Concurrent with human population explosion in tiger range countries is the increase in livestock and pet animal numbers, leading to a higher contact rate between them and wildlife species at the human-wildlife interface.
A higher contact rate means a greater probability of emerging infectious diseases that affect both livestock and wildlife. Wildlife management plans often do not pay attention to health aspects of wildlife because the impact of infectious and non-infectious agents on wildlife populations often go unnoticed unlike human-wildlife conflict, habitat encroachment or poaching. Even when included in wildlife management plans, the measures suggested are often reactionary and not proactively investigatory or research based.
The new paradigm of “One Health” demands a holistic approach and calls for a joint entrepreneurship between human and animal health workers in realizing a healthy world for humans and animals that include domestic, captive and wild. This paradigm shift has redefined the role of veterinarians which otherwise was confined to the domains of conflict animal management, livestock immunization for developing an immune belt and conducting necropsies of charismatic species like large carnivores, elephants and large bovids. Protecting the prey base of the tiger is the basic principle behind the immunization of livestock at the wildlife-livestock interface. Conflict situations are not limited to only situations when wildlife and humans come face to face, but also incidents of retaliatory poisonings and wildlife getting trapped in snares.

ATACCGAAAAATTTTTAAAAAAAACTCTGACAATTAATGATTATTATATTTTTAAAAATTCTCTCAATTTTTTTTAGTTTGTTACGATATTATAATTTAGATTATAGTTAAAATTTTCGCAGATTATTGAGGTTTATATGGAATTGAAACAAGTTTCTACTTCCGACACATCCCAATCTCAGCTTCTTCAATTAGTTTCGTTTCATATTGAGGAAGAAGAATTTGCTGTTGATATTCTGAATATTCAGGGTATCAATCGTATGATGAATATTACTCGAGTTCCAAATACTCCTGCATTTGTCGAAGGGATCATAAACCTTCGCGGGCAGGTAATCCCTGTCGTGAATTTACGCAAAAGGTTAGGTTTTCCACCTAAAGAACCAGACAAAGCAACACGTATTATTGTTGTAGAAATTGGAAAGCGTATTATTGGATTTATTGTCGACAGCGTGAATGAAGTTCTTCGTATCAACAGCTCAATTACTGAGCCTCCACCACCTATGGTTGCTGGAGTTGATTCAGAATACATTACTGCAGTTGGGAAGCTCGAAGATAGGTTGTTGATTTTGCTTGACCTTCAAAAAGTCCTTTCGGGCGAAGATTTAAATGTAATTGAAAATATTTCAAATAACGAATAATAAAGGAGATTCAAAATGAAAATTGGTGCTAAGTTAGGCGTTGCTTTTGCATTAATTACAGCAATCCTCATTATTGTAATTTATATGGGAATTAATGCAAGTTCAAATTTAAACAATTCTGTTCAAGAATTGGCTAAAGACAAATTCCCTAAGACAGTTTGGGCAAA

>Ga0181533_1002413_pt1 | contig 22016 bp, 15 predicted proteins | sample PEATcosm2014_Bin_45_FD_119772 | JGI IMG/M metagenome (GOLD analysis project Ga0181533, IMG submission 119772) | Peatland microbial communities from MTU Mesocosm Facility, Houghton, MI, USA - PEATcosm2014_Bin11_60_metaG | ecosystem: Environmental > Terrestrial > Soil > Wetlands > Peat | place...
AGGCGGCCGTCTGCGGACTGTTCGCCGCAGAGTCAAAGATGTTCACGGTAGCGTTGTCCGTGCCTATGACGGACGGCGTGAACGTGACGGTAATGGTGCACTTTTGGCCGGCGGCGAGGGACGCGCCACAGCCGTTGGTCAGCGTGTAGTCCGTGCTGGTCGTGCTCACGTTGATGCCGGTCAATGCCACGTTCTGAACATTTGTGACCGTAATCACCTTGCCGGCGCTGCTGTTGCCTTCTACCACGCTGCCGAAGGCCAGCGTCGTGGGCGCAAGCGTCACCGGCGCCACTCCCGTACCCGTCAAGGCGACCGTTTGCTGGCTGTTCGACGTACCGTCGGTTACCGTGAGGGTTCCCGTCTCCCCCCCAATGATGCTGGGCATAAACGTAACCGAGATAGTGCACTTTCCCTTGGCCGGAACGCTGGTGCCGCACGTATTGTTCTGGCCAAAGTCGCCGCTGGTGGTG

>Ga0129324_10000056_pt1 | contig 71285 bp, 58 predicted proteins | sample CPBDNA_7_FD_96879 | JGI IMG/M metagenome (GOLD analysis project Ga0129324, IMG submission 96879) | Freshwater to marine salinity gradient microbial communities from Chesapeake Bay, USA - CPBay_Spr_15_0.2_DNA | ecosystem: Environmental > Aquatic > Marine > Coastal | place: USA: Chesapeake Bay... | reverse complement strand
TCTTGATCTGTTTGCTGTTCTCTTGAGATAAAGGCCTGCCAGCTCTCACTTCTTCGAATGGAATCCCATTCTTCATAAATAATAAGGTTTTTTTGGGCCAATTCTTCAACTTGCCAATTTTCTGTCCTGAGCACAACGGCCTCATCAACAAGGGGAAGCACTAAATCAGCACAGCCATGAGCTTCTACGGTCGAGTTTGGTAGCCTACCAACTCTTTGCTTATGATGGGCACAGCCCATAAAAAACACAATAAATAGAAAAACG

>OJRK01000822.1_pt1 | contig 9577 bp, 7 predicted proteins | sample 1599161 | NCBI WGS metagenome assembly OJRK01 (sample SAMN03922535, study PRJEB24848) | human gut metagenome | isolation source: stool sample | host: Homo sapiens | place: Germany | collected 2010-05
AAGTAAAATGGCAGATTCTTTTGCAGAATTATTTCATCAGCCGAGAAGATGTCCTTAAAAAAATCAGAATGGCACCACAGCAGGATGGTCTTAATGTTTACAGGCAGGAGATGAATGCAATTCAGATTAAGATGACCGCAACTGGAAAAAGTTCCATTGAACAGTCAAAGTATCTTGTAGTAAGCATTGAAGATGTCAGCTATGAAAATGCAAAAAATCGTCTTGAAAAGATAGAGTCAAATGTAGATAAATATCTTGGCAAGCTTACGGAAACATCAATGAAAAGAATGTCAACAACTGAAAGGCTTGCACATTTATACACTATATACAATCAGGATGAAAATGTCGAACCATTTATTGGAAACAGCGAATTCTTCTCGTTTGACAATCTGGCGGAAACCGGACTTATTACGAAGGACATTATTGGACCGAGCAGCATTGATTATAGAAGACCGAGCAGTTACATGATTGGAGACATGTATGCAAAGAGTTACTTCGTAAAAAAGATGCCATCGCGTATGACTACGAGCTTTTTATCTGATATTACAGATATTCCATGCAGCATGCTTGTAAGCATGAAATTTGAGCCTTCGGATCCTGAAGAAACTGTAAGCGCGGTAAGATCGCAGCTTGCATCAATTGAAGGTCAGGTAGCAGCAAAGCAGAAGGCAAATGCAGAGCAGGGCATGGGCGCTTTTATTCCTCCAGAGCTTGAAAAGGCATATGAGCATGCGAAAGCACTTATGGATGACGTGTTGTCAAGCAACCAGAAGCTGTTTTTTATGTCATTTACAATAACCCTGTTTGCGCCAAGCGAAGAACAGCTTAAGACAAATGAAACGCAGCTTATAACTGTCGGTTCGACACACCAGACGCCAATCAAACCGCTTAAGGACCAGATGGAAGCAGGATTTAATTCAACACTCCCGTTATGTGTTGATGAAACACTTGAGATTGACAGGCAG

A healthy free ranging wildlife population would be able to cope up with the changes that happen due to interacting biological, social, and environmental determinants. Pathogens and parasites are integral to any ecosystem, and diseases are therefore natural outcomes of them interacting with the host. It can turn to be an outbreak when the host is not able to cope with the changes in the pathogen brought about by biological and environmental determinants. Thus, we had canine distemper emerging in African lions, then among Amur tigers and recently in Asiatic lions in Gir, India. Big cats are also threatened by other infections by blood protozoans (like trypanosomes and babesias), feline enteritis or panleukopenia, calicivirus and rhinotracheitis.
Considering the importance monitoring the emerging diseases in big cats, the NTCA (National Tiger Conservation Authority) in 2019 asked all the states to appoint a wildlife veterinarian in all Tiger Reserves of India. A few of them already have vets placed in them, but the vast majority is still to address this issue.
Wildlife Trust of India (WTI) is a leading Indian nature conservation organisation committed to the service of nature. Its mission is to conserve wildlife and its habitat and to work for the welfare of individual wild animals, in partnership with communities and governments.